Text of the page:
Any thought that a Scuderia is a dressed-up version of an F430 should be left at the door. The technology built exclusively into the Scuderia version of the 430 goes beyond my ability to decipher. F1-style ignition coils and a differential that combines the 599’s F1-Trac traction control and electronically modulated torque output is understandable. A CPU that monitors spark-plug ionizing current is beyond me.

What’s not hard to grasp is the F1 SuperFast 2 transmission. Another Scuderia exclusive, the SuperFast 2 shifts as fast as the CPU can process the movement of the paddle. Shifting is so fast that a dampener mode is provided for softer shifting.

The 430 Scuderia is about a half-inch lower than the F430 and it has larger wheels and track-ready carbon-ceramic brakes. All the extras added to the 430 Scuderia’s 510 hp make the Scud two seconds faster around Fiorano than an F430 and virtually equal to an Enzo on the same track.

A limited-edition open-top version of the 430 Scuderia was also produced. The Scuderia Spider 16M was named for Ferrari’s 16th Formula One Constructor’s World Championship. Just 499 16Ms were built, with production allocated to Ferrari’s best clients. The 16M also featured special livery and badging.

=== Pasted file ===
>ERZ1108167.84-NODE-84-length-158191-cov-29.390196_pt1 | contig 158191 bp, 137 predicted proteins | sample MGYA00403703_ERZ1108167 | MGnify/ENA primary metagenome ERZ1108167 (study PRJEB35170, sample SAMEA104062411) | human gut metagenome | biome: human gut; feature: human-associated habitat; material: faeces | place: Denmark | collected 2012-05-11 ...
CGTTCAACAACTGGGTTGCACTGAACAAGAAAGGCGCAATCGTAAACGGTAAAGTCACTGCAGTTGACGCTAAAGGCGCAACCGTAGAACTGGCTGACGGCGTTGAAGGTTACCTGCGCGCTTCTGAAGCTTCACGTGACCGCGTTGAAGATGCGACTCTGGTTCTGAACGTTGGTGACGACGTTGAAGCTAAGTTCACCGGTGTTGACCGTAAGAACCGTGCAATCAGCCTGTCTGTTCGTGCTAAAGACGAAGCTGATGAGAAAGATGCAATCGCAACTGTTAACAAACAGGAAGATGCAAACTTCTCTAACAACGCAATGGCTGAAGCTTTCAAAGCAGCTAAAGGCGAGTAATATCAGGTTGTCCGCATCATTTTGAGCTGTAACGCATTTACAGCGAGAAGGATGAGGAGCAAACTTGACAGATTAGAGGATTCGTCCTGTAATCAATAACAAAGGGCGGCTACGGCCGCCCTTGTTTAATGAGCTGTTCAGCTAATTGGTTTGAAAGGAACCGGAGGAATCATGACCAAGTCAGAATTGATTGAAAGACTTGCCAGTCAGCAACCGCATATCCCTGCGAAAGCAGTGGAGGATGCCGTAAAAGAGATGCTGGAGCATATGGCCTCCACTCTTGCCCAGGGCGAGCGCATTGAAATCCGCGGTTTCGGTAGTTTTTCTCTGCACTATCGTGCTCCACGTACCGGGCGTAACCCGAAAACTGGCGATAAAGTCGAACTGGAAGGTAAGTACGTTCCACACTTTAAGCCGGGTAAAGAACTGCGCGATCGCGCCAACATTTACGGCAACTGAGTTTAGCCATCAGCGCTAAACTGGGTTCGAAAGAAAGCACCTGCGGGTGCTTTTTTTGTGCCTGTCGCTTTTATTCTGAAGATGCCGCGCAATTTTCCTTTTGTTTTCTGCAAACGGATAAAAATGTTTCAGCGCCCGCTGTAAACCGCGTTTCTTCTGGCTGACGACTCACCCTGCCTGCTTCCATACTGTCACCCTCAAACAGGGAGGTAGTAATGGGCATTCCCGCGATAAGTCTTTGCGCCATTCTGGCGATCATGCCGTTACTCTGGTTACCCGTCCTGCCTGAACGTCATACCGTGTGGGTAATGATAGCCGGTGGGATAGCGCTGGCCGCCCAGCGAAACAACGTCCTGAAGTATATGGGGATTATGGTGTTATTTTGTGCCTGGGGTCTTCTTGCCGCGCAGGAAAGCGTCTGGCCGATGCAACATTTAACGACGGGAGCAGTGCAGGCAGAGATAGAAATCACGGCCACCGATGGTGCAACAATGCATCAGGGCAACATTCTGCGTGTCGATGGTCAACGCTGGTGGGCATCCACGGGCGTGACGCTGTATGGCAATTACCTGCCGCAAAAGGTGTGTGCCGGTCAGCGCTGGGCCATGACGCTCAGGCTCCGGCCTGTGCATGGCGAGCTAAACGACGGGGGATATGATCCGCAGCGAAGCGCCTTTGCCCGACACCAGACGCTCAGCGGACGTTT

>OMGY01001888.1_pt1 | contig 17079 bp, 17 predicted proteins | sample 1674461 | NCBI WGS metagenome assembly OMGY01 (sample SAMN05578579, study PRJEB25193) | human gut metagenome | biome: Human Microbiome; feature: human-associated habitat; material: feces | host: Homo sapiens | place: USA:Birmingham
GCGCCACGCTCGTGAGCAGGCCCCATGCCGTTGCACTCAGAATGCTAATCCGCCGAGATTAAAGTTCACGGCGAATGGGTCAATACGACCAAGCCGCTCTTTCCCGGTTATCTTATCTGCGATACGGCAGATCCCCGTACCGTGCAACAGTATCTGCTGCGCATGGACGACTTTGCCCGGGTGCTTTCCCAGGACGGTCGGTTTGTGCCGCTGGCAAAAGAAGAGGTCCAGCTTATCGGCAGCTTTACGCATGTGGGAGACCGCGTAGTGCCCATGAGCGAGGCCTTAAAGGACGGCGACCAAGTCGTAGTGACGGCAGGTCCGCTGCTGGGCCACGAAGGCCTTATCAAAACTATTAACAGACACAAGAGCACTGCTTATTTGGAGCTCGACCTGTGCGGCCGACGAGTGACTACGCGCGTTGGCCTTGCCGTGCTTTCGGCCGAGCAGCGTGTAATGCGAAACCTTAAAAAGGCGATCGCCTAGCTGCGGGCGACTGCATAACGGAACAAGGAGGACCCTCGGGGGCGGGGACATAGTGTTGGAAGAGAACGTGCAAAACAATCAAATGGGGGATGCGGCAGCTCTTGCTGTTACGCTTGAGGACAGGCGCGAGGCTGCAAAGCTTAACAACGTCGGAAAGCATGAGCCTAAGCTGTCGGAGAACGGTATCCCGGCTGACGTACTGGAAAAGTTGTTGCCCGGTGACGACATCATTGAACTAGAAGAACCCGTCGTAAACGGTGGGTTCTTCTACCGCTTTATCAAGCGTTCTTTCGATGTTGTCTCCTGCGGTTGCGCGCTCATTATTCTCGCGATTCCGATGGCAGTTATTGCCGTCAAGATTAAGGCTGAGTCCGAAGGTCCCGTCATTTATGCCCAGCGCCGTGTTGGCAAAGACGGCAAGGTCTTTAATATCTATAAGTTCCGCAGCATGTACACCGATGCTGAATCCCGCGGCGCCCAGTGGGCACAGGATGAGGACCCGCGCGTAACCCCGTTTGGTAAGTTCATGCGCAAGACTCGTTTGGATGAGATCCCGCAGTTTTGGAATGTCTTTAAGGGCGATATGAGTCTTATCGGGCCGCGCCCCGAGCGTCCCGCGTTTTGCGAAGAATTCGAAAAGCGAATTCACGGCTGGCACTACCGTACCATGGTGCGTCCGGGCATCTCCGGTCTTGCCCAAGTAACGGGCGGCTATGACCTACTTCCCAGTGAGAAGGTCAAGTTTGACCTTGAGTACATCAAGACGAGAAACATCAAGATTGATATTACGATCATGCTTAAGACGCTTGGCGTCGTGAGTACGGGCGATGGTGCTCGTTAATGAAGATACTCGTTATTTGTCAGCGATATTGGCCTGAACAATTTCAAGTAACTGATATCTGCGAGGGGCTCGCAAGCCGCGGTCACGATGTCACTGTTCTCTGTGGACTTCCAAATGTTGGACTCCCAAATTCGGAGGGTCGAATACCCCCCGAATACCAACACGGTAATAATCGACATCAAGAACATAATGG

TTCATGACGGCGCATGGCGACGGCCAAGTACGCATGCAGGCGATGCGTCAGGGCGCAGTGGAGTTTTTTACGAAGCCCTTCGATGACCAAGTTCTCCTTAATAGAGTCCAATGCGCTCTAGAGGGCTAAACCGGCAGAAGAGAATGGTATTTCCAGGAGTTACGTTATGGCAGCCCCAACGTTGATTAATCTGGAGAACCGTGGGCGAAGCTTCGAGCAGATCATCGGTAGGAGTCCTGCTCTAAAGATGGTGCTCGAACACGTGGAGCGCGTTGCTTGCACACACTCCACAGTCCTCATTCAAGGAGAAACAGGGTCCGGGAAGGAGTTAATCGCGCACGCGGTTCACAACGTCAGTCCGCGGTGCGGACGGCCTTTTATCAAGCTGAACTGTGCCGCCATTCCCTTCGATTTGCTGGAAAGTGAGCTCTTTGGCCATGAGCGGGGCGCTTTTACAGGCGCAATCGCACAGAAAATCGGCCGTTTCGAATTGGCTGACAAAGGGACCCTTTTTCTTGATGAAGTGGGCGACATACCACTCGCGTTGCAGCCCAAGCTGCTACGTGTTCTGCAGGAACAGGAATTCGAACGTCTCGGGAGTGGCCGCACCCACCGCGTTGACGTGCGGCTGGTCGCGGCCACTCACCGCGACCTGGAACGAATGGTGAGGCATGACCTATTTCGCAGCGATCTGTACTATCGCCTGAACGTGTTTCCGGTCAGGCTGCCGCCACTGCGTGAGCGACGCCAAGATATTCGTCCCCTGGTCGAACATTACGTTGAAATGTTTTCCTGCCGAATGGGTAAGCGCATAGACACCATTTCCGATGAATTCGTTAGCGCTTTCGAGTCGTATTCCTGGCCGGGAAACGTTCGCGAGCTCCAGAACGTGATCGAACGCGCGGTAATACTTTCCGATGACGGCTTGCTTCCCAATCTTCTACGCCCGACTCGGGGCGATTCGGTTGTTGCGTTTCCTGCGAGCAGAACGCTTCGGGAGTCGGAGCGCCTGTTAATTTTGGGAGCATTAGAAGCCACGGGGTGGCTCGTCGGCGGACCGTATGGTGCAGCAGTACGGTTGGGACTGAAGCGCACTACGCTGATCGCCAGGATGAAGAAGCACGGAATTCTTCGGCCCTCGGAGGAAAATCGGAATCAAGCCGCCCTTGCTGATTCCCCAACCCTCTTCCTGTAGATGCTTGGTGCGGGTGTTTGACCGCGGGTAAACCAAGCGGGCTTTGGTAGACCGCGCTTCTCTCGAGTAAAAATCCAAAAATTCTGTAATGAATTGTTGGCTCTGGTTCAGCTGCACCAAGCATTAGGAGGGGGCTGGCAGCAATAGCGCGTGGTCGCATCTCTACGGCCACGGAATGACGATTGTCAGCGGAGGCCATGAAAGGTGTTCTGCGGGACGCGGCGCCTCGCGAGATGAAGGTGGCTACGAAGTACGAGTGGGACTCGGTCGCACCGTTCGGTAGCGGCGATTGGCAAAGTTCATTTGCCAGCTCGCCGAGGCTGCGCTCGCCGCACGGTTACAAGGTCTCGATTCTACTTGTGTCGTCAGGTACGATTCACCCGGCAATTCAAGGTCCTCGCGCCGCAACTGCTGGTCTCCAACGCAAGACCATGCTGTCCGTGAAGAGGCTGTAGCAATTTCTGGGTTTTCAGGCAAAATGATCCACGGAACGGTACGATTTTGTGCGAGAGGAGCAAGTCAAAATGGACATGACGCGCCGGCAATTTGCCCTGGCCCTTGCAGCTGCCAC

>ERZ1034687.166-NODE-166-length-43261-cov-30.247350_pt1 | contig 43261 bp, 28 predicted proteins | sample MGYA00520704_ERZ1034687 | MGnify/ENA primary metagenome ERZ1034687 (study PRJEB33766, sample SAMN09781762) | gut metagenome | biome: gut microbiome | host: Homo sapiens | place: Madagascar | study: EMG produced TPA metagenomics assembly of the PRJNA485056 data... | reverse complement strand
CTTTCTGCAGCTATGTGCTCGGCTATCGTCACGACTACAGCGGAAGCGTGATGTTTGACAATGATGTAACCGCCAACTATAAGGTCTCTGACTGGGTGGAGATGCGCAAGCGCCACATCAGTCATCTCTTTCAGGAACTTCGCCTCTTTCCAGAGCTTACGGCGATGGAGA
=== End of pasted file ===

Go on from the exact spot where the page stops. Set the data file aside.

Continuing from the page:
The best, for less

Our subject car was previously auctioned by RM in 2007. That time it sold for $231,000 against a $250,000–$300,000 estimate. RM recycled the $250,000–$300,000 estimate for this sale with a much stronger final result.

A 4,500-mile Ferrari speciale is the trophy car most collectors lust for. This one had a black eye in the form of a bad CARFAX, indicating a prior rear-end collision. A third-party specialist had been hired to inspect the car and remarked that it had found no evidence of damage. As the sale price fell midway of RM Sotheby’s market-correct estimate, bidders apparently accepted the inspector’s report.

This result wasn’t a surprise, but elsewhere the F430 market has been totally baffling. Three times this year, a low-miles, manual-transmission F430 has broken $300,000 on Bring a Trailer. Manual F430s are scarce but not rare. A Scuderia’s MSRP when new was nearly double an F430’s. Given that Scuds are faster and cooler than an F430, buying one for less money has to be a good deal. The buyer and seller both did well here. ♦

(Introductory description courtesy of RM Sotheby’s.)